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Planning Retirement Online

You can do IT in later life


You can do IT is a regular feature of aimed at trying to help laterlife visitors make the most of Information Technology on or off the web. 

Jackie Sherman who runs the You can do IT Question & Answer section is an IT trainer and author. Jackie has spent her career in education and specialises in teaching IT to adults. Her courses for adults include such topics as MS Office, the Internet, e-mail and basic web page authoring.  

Jackie has also written several books - you can find more details about these by clicking here. Jackie has also been running a course specifically for over 50s.

Via Jackie aims to particularly help those new to IT and the web to build up knowledge and confidence, so no question is too basic. At the same time she will cover Q&As for the more experienced user. 

So if you would like to ask a question of Jackie, or if you have discovered something which may be of interest to others in making the most of the web, then she would love to hear about that too. Why not email her


October 2009


This month, I want to cover one area relevant to everyone – cooking - where I would suggest that, sometimes, using the Web is far better than turning to a book. Although I personally have over 100 cookbooks (yes, really!), I find that there are three specific times when I will turn on my computer:

1. To find recipes for cooking a combination of ingredients
2. To watch a demonstration of something tricky or unfamiliar
3. To give me ideas for dishes very quickly


If you find you have half a chicken and a pack of mozzarella cheese in your fridge that need using up, it’s unlikely that your tried and tested recipe books will be able to offer you many recipes that include both these things. Instead, you can go to the BBC. The best website is the official (They also have a food magazine website where you can only search for recipes using a single ingredient but you can limit you search by length of cooking time, the calories it contains or the level of difficulty.)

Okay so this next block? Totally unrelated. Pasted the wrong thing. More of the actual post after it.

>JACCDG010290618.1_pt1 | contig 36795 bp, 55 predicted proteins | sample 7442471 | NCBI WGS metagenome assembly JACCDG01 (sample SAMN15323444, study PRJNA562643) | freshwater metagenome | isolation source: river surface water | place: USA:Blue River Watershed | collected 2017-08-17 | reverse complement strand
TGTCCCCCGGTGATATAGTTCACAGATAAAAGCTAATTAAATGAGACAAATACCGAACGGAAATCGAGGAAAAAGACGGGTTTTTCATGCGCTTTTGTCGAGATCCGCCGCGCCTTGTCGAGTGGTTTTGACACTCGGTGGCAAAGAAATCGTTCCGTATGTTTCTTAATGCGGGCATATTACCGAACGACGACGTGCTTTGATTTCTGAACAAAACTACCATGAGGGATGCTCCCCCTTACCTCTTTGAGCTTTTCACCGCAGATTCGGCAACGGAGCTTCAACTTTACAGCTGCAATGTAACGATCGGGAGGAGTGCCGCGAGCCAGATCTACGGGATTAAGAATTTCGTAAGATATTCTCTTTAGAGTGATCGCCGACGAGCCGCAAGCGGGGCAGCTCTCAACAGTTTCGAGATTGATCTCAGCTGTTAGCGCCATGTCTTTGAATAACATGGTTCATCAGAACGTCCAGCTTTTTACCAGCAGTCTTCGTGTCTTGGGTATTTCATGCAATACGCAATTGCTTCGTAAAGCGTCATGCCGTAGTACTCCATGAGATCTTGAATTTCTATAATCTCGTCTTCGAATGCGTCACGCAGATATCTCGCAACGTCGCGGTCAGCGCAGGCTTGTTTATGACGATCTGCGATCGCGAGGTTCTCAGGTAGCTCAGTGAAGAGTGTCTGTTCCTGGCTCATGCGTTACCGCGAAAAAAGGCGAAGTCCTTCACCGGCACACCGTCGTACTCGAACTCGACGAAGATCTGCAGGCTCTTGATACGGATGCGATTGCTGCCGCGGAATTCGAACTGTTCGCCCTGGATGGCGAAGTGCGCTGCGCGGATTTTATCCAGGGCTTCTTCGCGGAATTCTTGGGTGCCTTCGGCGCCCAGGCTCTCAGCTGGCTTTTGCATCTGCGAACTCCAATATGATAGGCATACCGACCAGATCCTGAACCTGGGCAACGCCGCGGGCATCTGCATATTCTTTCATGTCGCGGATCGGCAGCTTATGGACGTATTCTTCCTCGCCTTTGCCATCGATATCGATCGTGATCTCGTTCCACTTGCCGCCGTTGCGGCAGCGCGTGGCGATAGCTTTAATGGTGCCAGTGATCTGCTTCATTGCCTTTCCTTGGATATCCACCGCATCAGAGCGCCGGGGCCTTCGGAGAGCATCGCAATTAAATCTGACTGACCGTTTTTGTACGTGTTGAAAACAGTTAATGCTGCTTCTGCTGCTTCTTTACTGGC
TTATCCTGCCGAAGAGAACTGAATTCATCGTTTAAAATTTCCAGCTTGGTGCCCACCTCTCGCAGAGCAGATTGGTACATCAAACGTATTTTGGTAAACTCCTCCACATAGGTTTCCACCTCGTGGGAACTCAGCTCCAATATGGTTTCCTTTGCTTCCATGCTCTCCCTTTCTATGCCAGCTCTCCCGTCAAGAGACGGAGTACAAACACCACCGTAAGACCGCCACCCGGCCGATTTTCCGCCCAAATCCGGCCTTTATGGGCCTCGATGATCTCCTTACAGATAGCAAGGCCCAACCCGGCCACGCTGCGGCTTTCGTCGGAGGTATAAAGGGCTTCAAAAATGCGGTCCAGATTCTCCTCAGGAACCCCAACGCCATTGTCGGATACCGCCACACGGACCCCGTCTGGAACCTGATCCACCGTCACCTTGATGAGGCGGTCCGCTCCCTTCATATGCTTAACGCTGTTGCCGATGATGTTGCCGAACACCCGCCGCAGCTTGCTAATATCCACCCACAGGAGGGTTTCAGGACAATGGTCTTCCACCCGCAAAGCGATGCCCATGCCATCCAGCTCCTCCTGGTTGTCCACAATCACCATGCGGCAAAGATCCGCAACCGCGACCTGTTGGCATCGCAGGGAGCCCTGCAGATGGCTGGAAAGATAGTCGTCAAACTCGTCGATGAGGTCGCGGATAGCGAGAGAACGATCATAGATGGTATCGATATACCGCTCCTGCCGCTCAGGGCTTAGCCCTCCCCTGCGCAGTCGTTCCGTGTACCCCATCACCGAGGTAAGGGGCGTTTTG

On their main website, I was offered 24 recipes combining my two ingredients, and you can put in up to three at a time.

recipe 1


In a recent column, I mentioned the value of You Tube for watching videos. Sadly, many of these are filmed by amateurs who don’t understand that the presenter is not of interest and that, for cooking, you need a list of ingredients and clear instructions. (If you are ever tempted to publish your own videos, please watch a few first to see what errors to avoid.)

There are a number of better sites offering help and many include clear lists of ingredients or the whole recipe typed out and ready to copy and paste into a word processed document. Carry out a search using keywords such as “mozzarella recipe demonstration” or “video”. When I did this, I found the following which were all worth following up:

recipe 2



It is amazing what people can do with a few simple ingredients, particularly when they come from another country, and the Web is brilliant for suggesting new ways of cooking.

There are hundreds of websites containing the word ‘recipe’ and they will all offer lists of recipes including one or more of your suggested ingredients.

If you make sure you don’t click the UK-only link in your search engine, you could also get American, Mexican, Spanish, Chinese and other exotic recipes. You may need to be flexible about ingredients and weights and measures, but you will certainly add a zing to your next meal.

Conversion charts

When you have a foreign recipe, you will want to convert the amounts into UK measures. Again this is where the Web is excellent. Go to for example, to find out what American cup measurements are in ml or g.

conversion chart


View previous editions of YoucandoIT for more useful Questions and Answers

For a wealth of books on the web and IT generally, visit Amazon and under the books section select Computers and Internet.

Don't forget to visit the general laterlife features section called laterlife interest


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